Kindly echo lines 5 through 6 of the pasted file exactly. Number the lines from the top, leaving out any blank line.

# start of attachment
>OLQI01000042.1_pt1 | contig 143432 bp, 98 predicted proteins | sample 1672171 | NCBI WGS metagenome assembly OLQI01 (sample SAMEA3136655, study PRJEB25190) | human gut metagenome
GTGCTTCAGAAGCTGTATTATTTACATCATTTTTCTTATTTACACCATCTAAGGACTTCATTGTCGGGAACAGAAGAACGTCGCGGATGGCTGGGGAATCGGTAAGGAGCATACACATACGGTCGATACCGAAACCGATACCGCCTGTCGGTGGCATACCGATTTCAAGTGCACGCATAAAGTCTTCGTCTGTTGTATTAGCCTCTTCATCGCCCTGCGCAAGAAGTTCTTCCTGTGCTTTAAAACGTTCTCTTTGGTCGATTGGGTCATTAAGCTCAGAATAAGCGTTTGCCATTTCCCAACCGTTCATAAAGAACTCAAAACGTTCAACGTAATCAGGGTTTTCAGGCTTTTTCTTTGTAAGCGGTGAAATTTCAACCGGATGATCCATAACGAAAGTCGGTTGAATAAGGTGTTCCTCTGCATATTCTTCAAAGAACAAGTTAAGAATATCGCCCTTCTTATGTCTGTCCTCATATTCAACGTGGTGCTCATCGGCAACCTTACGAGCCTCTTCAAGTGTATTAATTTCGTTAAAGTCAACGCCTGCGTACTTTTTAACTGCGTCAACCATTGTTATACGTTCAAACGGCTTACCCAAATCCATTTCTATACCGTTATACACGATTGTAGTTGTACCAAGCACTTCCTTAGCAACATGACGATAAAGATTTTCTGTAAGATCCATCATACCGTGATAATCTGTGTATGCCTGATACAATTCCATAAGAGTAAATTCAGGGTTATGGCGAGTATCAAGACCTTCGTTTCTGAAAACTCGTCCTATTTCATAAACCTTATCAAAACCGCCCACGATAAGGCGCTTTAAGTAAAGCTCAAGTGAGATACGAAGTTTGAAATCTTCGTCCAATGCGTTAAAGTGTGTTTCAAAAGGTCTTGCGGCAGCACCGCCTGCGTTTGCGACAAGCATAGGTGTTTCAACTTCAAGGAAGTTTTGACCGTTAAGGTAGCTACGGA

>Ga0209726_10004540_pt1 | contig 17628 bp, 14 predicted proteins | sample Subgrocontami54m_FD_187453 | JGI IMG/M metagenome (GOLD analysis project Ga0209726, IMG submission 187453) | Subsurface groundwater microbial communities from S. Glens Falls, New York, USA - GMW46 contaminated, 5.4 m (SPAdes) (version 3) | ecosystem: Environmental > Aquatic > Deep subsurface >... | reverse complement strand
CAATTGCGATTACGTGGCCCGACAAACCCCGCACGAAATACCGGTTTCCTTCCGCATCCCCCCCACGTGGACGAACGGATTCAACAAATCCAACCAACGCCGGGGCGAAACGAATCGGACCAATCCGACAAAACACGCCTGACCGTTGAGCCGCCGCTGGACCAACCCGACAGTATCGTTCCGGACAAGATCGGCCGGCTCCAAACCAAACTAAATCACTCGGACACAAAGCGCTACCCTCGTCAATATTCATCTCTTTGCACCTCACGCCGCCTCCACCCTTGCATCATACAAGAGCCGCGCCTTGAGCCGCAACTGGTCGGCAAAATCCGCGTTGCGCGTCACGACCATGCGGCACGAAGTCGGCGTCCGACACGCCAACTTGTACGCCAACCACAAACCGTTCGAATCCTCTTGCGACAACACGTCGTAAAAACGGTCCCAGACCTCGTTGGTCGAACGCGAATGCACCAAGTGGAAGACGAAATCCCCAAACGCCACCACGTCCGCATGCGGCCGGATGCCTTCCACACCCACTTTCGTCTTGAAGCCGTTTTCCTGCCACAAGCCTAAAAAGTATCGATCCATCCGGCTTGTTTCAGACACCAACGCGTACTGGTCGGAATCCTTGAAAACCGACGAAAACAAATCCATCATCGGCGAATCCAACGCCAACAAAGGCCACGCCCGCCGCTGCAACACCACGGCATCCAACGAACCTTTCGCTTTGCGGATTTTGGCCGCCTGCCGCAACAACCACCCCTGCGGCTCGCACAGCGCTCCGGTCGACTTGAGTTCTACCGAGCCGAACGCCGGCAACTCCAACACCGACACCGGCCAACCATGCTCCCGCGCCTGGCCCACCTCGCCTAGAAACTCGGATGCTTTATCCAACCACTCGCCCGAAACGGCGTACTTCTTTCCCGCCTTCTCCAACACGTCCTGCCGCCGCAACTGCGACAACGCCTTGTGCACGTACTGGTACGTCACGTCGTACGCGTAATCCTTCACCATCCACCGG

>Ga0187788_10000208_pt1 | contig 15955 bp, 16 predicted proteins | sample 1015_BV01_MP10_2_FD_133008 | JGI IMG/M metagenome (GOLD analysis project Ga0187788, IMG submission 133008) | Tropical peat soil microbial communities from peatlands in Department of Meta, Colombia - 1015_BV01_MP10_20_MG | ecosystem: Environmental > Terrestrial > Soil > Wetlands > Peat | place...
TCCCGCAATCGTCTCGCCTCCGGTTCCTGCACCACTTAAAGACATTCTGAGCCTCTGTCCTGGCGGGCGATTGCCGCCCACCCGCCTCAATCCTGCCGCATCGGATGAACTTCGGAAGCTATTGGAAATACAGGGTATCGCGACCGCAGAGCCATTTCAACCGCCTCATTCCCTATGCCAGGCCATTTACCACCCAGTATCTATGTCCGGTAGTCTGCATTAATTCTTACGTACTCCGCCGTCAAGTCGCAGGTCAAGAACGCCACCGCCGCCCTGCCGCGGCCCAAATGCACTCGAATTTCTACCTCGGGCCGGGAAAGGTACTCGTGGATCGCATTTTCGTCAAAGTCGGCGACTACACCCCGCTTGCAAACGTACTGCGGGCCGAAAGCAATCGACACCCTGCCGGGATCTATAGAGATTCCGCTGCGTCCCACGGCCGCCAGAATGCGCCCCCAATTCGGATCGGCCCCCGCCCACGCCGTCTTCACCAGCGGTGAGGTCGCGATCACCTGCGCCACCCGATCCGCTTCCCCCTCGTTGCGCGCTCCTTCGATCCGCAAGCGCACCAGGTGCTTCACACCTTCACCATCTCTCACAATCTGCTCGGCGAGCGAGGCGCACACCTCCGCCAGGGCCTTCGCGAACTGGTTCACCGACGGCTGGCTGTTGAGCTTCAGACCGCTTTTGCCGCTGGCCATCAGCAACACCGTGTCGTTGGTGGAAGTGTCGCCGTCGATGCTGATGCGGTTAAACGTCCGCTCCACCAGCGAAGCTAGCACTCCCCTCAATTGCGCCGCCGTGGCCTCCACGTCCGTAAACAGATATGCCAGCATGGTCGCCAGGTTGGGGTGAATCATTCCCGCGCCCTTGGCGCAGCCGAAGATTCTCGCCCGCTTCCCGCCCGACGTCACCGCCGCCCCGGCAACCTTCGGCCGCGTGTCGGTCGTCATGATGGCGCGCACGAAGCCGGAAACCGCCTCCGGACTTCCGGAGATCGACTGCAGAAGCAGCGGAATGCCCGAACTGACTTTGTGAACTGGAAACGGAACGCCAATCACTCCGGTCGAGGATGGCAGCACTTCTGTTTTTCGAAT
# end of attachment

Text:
>Ga0187788_10000208_pt1 | contig 15955 bp, 16 predicted proteins | sample 1015_BV01_MP10_2_FD_133008 | JGI IMG/M metagenome (GOLD analysis project Ga0187788, IMG submission 133008) | Tropical peat soil microbial communities from peatlands in Department of Meta, Colombia - 1015_BV01_MP10_20_MG | ecosystem: Environmental > Terrestrial > Soil > Wetlands > Peat | place...
TCCCGCAATCGTCTCGCCTCCGGTTCCTGCACCACTTAAAGACATTCTGAGCCTCTGTCCTGGCGGGCGATTGCCGCCCACCCGCCTCAATCCTGCCGCATCGGATGAACTTCGGAAGCTATTGGAAATACAGGGTATCGCGACCGCAGAGCCATTTCAACCGCCTCATTCCCTATGCCAGGCCATTTACCACCCAGTATCTATGTCCGGTAGTCTGCATTAATTCTTACGTACTCCGCCGTCAAGTCGCAGGTCAAGAACGCCACCGCCGCCCTGCCGCGGCCCAAATGCACTCGAATTTCTACCTCGGGCCGGGAAAGGTACTCGTGGATCGCATTTTCGTCAAAGTCGGCGACTACACCCCGCTTGCAAACGTACTGCGGGCCGAAAGCAATCGACACCCTGCCGGGATCTATAGAGATTCCGCTGCGTCCCACGGCCGCCAGAATGCGCCCCCAATTCGGATCGGCCCCCGCCCACGCCGTCTTCACCAGCGGTGAGGTCGCGATCACCTGCGCCACCCGATCCGCTTCCCCCTCGTTGCGCGCTCCTTCGATCCGCAAGCGCACCAGGTGCTTCACACCTTCACCATCTCTCACAATCTGCTCGGCGAGCGAGGCGCACACCTCCGCCAGGGCCTTCGCGAACTGGTTCACCGACGGCTGGCTGTTGAGCTTCAGACCGCTTTTGCCGCTGGCCATCAGCAACACCGTGTCGTTGGTGGAAGTGTCGCCGTCGATGCTGATGCGGTTAAACGTCCGCTCCACCAGCGAAGCTAGCACTCCCCTCAATTGCGCCGCCGTGGCCTCCACGTCCGTAAACAGATATGCCAGCATGGTCGCCAGGTTGGGGTGAATCATTCCCGCGCCCTTGGCGCAGCCGAAGATTCTCGCCCGCTTCCCGCCCGACGTCACCGCCGCCCCGGCAACCTTCGGCCGCGTGTCGGTCGTCATGATGGCGCGCACGAAGCCGGAAACCGCCTCCGGACTTCCGGAGATCGACTGCAGAAGCAGCGGAATGCCCGAACTGACTTTGTGAACTGGAAACGGAACGCCAATCACTCCGGTCGAGGATGGCAGCACTTCTGTTTTTCGAAT